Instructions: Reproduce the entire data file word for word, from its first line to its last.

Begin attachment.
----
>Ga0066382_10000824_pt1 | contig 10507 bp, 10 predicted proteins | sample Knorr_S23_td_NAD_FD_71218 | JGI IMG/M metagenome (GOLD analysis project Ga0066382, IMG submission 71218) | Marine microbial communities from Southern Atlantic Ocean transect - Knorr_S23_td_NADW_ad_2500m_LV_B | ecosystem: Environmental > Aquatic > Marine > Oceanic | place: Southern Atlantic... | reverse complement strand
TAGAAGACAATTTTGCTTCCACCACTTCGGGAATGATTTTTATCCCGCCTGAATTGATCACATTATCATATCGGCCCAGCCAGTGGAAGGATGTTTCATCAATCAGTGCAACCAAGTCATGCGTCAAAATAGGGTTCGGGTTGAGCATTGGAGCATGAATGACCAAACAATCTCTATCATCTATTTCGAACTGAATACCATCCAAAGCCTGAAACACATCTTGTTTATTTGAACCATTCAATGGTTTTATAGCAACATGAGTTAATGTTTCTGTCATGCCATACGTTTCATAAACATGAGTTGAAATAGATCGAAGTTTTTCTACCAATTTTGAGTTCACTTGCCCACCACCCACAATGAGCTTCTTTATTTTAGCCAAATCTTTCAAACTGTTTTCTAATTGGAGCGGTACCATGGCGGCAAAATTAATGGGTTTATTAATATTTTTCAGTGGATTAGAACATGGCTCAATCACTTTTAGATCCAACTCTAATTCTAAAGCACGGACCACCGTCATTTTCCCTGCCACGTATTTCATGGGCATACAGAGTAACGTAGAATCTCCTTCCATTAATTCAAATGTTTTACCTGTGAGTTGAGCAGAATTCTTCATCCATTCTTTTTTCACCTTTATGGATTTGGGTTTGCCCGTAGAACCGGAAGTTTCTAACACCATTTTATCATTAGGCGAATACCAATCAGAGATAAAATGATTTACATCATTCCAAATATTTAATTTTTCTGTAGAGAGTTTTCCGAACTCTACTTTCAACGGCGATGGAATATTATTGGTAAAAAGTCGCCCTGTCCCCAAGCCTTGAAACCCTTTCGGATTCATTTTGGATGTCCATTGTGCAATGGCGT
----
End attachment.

>Ga0066382_10000824_pt1 | contig 10507 bp, 10 predicted proteins | sample Knorr_S23_td_NAD_FD_71218 | JGI IMG/M metagenome (GOLD analysis project Ga0066382, IMG submission 71218) | Marine microbial communities from Southern Atlantic Ocean transect - Knorr_S23_td_NADW_ad_2500m_LV_B | ecosystem: Environmental > Aquatic > Marine > Oceanic | place: Southern Atlantic... | reverse complement strand
TAGAAGACAATTTTGCTTCCACCACTTCGGGAATGATTTTTATCCCGCCTGAATTGATCACATTATCATATCGGCCCAGCCAGTGGAAGGATGTTTCATCAATCAGTGCAACCAAGTCATGCGTCAAAATAGGGTTCGGGTTGAGCATTGGAGCATGAATGACCAAACAATCTCTATCATCTATTTCGAACTGAATACCATCCAAAGCCTGAAACACATCTTGTTTATTTGAACCATTCAATGGTTTTATAGCAACATGAGTTAATGTTTCTGTCATGCCATACGTTTCATAAACATGAGTTGAAATAGATCGAAGTTTTTCTACCAATTTTGAGTTCACTTGCCCACCACCCACAATGAGCTTCTTTATTTTAGCCAAATCTTTCAAACTGTTTTCTAATTGGAGCGGTACCATGGCGGCAAAATTAATGGGTTTATTAATATTTTTCAGTGGATTAGAACATGGCTCAATCACTTTTAGATCCAACTCTAATTCTAAAGCACGGACCACCGTCATTTTCCCTGCCACGTATTTCATGGGCATACAGAGTAACGTAGAATCTCCTTCCATTAATTCAAATGTTTTACCTGTGAGTTGAGCAGAATTCTTCATCCATTCTTTTTTCACCTTTATGGATTTGGGTTTGCCCGTAGAACCGGAAGTTTCTAACACCATTTTATCATTAGGCGAATACCAATCAGAGATAAAATGATTTACATCATTCCAAATATTTAATTTTTCTGTAGAGAGTTTTCCGAACTCTACTTTCAACGGCGATGGAATATTATTGGTAAAAAGTCGCCCTGTCCCCAAGCCTTGAAACCCTTTCGGATTCATTTTGGATGTCCATTGTGCAATGGCGT